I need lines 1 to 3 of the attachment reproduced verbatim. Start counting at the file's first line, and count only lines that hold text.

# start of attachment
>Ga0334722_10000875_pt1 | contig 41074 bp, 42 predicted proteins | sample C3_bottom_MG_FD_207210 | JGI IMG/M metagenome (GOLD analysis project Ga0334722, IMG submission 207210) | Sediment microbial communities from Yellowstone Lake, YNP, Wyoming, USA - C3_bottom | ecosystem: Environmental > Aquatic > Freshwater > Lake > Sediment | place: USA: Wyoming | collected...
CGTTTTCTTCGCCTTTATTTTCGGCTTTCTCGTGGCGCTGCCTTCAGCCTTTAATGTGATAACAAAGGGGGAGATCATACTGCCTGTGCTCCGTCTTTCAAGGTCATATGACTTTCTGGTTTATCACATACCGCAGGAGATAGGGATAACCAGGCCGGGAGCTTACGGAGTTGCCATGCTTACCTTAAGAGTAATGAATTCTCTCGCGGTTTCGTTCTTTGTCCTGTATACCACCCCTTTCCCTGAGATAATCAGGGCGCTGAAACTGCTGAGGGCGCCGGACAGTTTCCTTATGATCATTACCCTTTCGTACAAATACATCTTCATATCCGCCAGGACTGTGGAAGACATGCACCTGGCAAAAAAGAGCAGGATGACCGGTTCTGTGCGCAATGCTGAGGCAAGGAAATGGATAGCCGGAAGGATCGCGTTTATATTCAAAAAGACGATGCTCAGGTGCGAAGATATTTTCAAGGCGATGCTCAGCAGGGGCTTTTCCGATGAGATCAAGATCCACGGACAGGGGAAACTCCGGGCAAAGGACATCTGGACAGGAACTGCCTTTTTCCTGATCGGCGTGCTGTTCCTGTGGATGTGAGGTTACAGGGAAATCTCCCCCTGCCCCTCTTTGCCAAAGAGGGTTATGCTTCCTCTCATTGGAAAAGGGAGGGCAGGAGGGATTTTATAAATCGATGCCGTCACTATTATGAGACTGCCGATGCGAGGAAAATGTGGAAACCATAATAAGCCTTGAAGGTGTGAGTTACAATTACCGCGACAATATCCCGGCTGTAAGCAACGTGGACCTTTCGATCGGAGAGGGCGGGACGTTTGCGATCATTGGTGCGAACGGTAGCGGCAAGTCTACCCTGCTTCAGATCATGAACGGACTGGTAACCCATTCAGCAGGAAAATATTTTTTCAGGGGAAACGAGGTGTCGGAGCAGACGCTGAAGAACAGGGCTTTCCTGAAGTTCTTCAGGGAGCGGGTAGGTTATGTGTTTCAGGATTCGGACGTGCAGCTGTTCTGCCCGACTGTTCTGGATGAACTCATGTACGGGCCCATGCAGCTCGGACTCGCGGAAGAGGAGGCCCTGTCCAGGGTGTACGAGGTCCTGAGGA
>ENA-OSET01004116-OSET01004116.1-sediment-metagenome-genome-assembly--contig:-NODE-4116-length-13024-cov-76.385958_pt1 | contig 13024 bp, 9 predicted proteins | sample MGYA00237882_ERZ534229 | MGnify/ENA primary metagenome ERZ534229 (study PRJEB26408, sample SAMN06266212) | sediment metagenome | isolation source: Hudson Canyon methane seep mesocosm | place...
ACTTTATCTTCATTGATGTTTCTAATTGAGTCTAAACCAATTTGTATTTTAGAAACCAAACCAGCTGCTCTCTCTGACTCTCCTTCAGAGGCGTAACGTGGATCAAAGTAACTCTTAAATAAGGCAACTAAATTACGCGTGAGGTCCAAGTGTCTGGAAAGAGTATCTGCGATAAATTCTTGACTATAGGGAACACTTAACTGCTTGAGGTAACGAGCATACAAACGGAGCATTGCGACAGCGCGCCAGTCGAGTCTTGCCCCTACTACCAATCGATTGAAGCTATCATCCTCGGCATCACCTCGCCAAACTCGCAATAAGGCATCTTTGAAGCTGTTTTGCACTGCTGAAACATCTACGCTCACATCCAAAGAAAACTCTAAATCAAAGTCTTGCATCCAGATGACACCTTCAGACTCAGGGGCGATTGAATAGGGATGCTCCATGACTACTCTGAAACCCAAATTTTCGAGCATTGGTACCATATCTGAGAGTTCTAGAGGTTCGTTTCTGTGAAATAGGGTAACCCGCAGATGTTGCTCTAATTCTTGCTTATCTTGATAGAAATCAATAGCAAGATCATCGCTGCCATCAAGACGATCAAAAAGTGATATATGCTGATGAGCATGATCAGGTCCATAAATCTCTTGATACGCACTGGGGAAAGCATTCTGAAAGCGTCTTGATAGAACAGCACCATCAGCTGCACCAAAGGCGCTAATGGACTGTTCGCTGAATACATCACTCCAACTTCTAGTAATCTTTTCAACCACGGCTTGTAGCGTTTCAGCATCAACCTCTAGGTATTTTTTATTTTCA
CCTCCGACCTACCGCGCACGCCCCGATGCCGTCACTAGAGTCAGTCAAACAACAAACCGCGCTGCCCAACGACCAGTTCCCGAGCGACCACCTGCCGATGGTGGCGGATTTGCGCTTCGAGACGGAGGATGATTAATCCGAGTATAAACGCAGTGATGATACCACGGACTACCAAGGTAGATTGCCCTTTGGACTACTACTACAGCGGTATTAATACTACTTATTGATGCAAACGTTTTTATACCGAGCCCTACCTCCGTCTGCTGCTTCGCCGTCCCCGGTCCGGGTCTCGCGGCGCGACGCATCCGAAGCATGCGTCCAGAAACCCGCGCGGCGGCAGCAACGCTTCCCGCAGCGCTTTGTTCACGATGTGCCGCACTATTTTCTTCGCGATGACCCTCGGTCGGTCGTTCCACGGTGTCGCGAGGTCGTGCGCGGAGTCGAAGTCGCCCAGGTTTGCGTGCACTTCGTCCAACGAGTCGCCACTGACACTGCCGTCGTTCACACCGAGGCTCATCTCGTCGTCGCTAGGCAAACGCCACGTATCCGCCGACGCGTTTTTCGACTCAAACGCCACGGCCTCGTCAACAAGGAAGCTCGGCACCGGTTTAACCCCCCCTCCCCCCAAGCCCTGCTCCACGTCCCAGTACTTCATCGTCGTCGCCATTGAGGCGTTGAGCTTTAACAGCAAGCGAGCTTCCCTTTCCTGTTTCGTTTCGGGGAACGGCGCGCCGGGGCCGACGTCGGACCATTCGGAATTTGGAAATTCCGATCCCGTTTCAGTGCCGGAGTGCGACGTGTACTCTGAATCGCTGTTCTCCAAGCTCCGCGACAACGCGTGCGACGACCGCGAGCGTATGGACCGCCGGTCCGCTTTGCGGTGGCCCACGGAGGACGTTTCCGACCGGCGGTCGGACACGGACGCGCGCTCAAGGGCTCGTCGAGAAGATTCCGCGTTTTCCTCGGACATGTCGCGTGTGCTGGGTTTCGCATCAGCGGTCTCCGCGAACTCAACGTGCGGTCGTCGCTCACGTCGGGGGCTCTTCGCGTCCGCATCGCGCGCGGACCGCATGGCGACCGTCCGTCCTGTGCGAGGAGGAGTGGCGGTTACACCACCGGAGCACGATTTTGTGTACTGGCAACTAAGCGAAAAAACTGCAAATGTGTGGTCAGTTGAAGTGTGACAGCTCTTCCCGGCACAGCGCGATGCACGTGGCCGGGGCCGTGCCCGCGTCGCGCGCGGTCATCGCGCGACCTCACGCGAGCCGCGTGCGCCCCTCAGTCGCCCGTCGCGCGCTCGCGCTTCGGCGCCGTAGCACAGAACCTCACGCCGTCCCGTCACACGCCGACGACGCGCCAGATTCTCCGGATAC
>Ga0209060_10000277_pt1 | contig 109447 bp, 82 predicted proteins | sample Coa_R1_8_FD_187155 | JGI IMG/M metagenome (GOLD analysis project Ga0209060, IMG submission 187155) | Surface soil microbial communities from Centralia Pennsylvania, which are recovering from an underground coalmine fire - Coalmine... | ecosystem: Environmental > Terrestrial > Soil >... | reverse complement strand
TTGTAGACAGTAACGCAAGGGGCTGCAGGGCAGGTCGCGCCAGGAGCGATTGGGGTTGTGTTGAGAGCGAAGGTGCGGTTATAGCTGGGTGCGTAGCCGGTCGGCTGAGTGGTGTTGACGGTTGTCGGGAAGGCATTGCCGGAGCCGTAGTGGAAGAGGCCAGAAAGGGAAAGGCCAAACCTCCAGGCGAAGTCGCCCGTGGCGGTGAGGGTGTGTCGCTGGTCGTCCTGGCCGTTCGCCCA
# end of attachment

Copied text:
>Ga0334722_10000875_pt1 | contig 41074 bp, 42 predicted proteins | sample C3_bottom_MG_FD_207210 | JGI IMG/M metagenome (GOLD analysis project Ga0334722, IMG submission 207210) | Sediment microbial communities from Yellowstone Lake, YNP, Wyoming, USA - C3_bottom | ecosystem: Environmental > Aquatic > Freshwater > Lake > Sediment | place: USA: Wyoming | collected...
CGTTTTCTTCGCCTTTATTTTCGGCTTTCTCGTGGCGCTGCCTTCAGCCTTTAATGTGATAACAAAGGGGGAGATCATACTGCCTGTGCTCCGTCTTTCAAGGTCATATGACTTTCTGGTTTATCACATACCGCAGGAGATAGGGATAACCAGGCCGGGAGCTTACGGAGTTGCCATGCTTACCTTAAGAGTAATGAATTCTCTCGCGGTTTCGTTCTTTGTCCTGTATACCACCCCTTTCCCTGAGATAATCAGGGCGCTGAAACTGCTGAGGGCGCCGGACAGTTTCCTTATGATCATTACCCTTTCGTACAAATACATCTTCATATCCGCCAGGACTGTGGAAGACATGCACCTGGCAAAAAAGAGCAGGATGACCGGTTCTGTGCGCAATGCTGAGGCAAGGAAATGGATAGCCGGAAGGATCGCGTTTATATTCAAAAAGACGATGCTCAGGTGCGAAGATATTTTCAAGGCGATGCTCAGCAGGGGCTTTTCCGATGAGATCAAGATCCACGGACAGGGGAAACTCCGGGCAAAGGACATCTGGACAGGAACTGCCTTTTTCCTGATCGGCGTGCTGTTCCTGTGGATGTGAGGTTACAGGGAAATCTCCCCCTGCCCCTCTTTGCCAAAGAGGGTTATGCTTCCTCTCATTGGAAAAGGGAGGGCAGGAGGGATTTTATAAATCGATGCCGTCACTATTATGAGACTGCCGATGCGAGGAAAATGTGGAAACCATAATAAGCCTTGAAGGTGTGAGTTACAATTACCGCGACAATATCCCGGCTGTAAGCAACGTGGACCTTTCGATCGGAGAGGGCGGGACGTTTGCGATCATTGGTGCGAACGGTAGCGGCAAGTCTACCCTGCTTCAGATCATGAACGGACTGGTAACCCATTCAGCAGGAAAATATTTTTTCAGGGGAAACGAGGTGTCGGAGCAGACGCTGAAGAACAGGGCTTTCCTGAAGTTCTTCAGGGAGCGGGTAGGTTATGTGTTTCAGGATTCGGACGTGCAGCTGTTCTGCCCGACTGTTCTGGATGAACTCATGTACGGGCCCATGCAGCTCGGACTCGCGGAAGAGGAGGCCCTGTCCAGGGTGTACGAGGTCCTGAGGA
>ENA-OSET01004116-OSET01004116.1-sediment-metagenome-genome-assembly--contig:-NODE-4116-length-13024-cov-76.385958_pt1 | contig 13024 bp, 9 predicted proteins | sample MGYA00237882_ERZ534229 | MGnify/ENA primary metagenome ERZ534229 (study PRJEB26408, sample SAMN06266212) | sediment metagenome | isolation source: Hudson Canyon methane seep mesocosm | place...